July 17, 2107
By: John Monk
Until several years ago, Greg Leon was known for running a chain of seven Mexican restaurants in Richland, Newberry, Lexington and Orangeburg counties. He was an avid University of South Carolina sports fan. Born in Mexico, he had become a naturalized citizen. But in 2016, he admitted to the Valentine’s Day slaying of his wife’s lover while the pair was embracing in the back seat of a Toyota Tundra pickup in a deserted Lexington County parking lot.Leon turned himself in to authorities after calling 911 and telling the operator, “I shot my wife’s lover.” Now, however, he is asking for a jury trial and plans to plead not guilty to the murder charge, according to his lawyers.
Attorney Eric Bland, who with attorney Dick Harpootlian is representing Leon, said Leon is working and obeying the court’s rules.
Read the entire article from The State here.
South Carolina Lawyers Weekly
July 5, 2106
By: Phillip Bantz
X-rays revealing fractured bones in 5-week-old twins spurred a hospital pediatrician to report the babies’ parents to the South Carolina Department of Social Services and Richland County Sheriff’s Department for suspected child abuse.
The doctor’s report set in motion a bureaucratic thresher that ripped apart Michael and Heather Livingston’s family: The couple’s twins and 9-year-old daughter were placed in foster care after Michael Livingston, a military veteran and medical worker, was coerced into confessing to child abuse and barred from seeing his family for nearly three years, during which time he slept on a friend’s couch.
But if Dr. Susan Luberoff, who evaluated the twins at the Palmetto Health Children’s Hospital in Columbia in 2013, had investigated further, rather than relying solely on the X-ray images, she could have discovered that the twins and Heather Livingston had a congenital form of brittle bone syndrome known as Ehlers-Danlos syndrome, according to an attorney for the Livingston’s, Eric Bland of Bland Richter in Columbia.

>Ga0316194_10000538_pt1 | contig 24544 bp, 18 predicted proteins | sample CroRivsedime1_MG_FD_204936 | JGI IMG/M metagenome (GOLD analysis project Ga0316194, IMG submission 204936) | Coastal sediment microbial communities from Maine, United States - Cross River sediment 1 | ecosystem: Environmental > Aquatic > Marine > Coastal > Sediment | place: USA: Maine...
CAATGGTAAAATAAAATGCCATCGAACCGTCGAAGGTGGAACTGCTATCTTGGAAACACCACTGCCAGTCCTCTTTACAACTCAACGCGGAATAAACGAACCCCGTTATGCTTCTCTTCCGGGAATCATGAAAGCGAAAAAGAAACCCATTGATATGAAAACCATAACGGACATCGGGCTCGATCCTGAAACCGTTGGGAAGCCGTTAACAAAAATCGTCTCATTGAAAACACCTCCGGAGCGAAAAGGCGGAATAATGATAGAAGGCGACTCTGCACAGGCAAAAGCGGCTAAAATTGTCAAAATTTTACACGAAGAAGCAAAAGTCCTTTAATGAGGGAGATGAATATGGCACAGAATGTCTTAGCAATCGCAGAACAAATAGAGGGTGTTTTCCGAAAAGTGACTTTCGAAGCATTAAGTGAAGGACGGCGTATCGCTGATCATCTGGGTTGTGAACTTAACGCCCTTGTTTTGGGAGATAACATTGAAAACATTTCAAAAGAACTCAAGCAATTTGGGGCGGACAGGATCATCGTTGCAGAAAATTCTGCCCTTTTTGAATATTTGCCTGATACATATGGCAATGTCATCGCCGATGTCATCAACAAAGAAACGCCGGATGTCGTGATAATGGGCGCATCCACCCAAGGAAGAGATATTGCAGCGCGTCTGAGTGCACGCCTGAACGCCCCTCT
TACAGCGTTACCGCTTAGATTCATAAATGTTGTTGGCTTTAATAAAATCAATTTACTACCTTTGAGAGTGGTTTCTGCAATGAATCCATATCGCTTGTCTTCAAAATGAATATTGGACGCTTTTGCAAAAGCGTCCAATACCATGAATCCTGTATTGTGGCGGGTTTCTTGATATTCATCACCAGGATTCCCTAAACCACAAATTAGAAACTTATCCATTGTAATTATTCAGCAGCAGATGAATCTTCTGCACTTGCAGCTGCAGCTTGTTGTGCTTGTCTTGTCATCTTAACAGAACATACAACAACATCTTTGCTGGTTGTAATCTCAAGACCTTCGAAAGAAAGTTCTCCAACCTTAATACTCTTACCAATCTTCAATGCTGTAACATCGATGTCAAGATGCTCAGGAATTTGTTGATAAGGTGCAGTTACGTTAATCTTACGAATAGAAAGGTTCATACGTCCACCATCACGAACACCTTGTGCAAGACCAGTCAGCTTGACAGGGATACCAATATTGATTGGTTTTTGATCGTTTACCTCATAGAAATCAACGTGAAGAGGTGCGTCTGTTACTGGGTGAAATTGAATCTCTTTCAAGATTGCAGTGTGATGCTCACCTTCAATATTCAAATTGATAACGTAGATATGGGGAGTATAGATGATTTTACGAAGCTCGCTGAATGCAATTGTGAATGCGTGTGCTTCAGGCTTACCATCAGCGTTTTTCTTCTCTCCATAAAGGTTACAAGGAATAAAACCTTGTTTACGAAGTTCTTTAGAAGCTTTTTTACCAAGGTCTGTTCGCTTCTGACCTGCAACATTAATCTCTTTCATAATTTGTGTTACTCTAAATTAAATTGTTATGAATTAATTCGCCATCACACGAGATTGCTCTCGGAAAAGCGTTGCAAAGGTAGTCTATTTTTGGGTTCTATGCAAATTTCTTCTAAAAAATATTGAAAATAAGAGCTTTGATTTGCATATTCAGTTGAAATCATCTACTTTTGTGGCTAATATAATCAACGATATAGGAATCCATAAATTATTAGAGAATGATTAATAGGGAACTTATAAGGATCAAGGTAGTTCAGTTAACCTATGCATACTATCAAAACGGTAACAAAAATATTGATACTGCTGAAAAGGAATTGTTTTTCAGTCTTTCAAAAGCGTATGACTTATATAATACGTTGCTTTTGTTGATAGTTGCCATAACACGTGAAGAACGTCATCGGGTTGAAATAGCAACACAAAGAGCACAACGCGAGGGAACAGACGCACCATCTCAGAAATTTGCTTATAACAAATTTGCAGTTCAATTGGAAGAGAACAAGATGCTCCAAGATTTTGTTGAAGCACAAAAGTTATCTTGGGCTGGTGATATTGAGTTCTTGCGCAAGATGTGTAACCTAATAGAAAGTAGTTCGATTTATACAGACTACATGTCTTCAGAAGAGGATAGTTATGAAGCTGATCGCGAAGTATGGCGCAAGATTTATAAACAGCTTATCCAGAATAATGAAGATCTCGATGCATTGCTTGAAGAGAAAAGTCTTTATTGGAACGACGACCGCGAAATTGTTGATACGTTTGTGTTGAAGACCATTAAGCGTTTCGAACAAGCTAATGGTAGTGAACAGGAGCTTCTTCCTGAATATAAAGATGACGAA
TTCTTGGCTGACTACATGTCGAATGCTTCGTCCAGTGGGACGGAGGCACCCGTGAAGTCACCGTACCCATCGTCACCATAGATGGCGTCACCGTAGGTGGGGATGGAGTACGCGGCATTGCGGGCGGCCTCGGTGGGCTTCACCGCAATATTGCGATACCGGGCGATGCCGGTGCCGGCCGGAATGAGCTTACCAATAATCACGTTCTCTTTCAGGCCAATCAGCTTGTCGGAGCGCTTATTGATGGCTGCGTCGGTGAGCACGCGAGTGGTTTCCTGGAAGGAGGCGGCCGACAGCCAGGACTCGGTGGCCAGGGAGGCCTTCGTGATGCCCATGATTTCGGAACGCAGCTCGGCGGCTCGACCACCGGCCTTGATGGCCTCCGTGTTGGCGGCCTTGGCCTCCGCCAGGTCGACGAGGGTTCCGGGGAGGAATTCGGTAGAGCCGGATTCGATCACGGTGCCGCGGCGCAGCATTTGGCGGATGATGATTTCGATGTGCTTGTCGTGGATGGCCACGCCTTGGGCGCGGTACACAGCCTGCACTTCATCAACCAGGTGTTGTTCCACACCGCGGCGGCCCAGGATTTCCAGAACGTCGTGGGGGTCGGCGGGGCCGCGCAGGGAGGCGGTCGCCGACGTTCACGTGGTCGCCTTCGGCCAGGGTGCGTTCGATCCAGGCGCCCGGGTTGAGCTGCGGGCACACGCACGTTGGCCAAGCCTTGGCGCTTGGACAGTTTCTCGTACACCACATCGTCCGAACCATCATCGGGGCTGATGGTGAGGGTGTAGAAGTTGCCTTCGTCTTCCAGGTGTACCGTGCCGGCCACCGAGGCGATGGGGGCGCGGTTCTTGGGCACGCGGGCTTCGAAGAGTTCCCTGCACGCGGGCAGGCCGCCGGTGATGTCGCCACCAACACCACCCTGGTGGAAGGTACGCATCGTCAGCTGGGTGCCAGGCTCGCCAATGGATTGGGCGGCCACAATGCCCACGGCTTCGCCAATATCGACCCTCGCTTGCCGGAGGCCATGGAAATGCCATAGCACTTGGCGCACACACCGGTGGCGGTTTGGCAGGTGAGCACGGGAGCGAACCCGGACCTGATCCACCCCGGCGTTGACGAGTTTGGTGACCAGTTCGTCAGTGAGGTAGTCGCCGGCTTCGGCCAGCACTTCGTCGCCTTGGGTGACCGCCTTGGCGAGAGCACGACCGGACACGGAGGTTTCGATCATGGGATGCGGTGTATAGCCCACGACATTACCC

Both twins had fractured ribs and one had a skull fracture — injuries that Bland argues occurred during birth. He said the boys had no bruising or other external evidence of trauma, and their sister, who was not diagnosed with EDS, also showed no signs of abuse.
Read the entire article from South Carolina Lawyers Weekly here.
Michael and Heather Livingston are the parents of three beautiful children; a daughter, Hannah, and two twin boys, Jacson and Joseph. This family of five had their world turned upside down when their son, Jacson, and later their son Joseph, were wrongfully assumed to be suffering from child abuse. It all started when concerned mother, Heather, took the then 5-week old Jacson to the Doctor after noticing a bump on the back of his head. A CT scan result showed the infant had a mild scull fracture. How did this lead to discovering fractures on his brother Joseph’s ribs, Social Services taking all three of the children away from their parents, and Michael Livingston giving a false confession in hopes of keeping his family together?
Read the full story here to learn how our team at Bland Richter is helping the Livingston’s put this terribly misconstrued past behind them as they try and move forward with their lives as a happy, healthy family unit.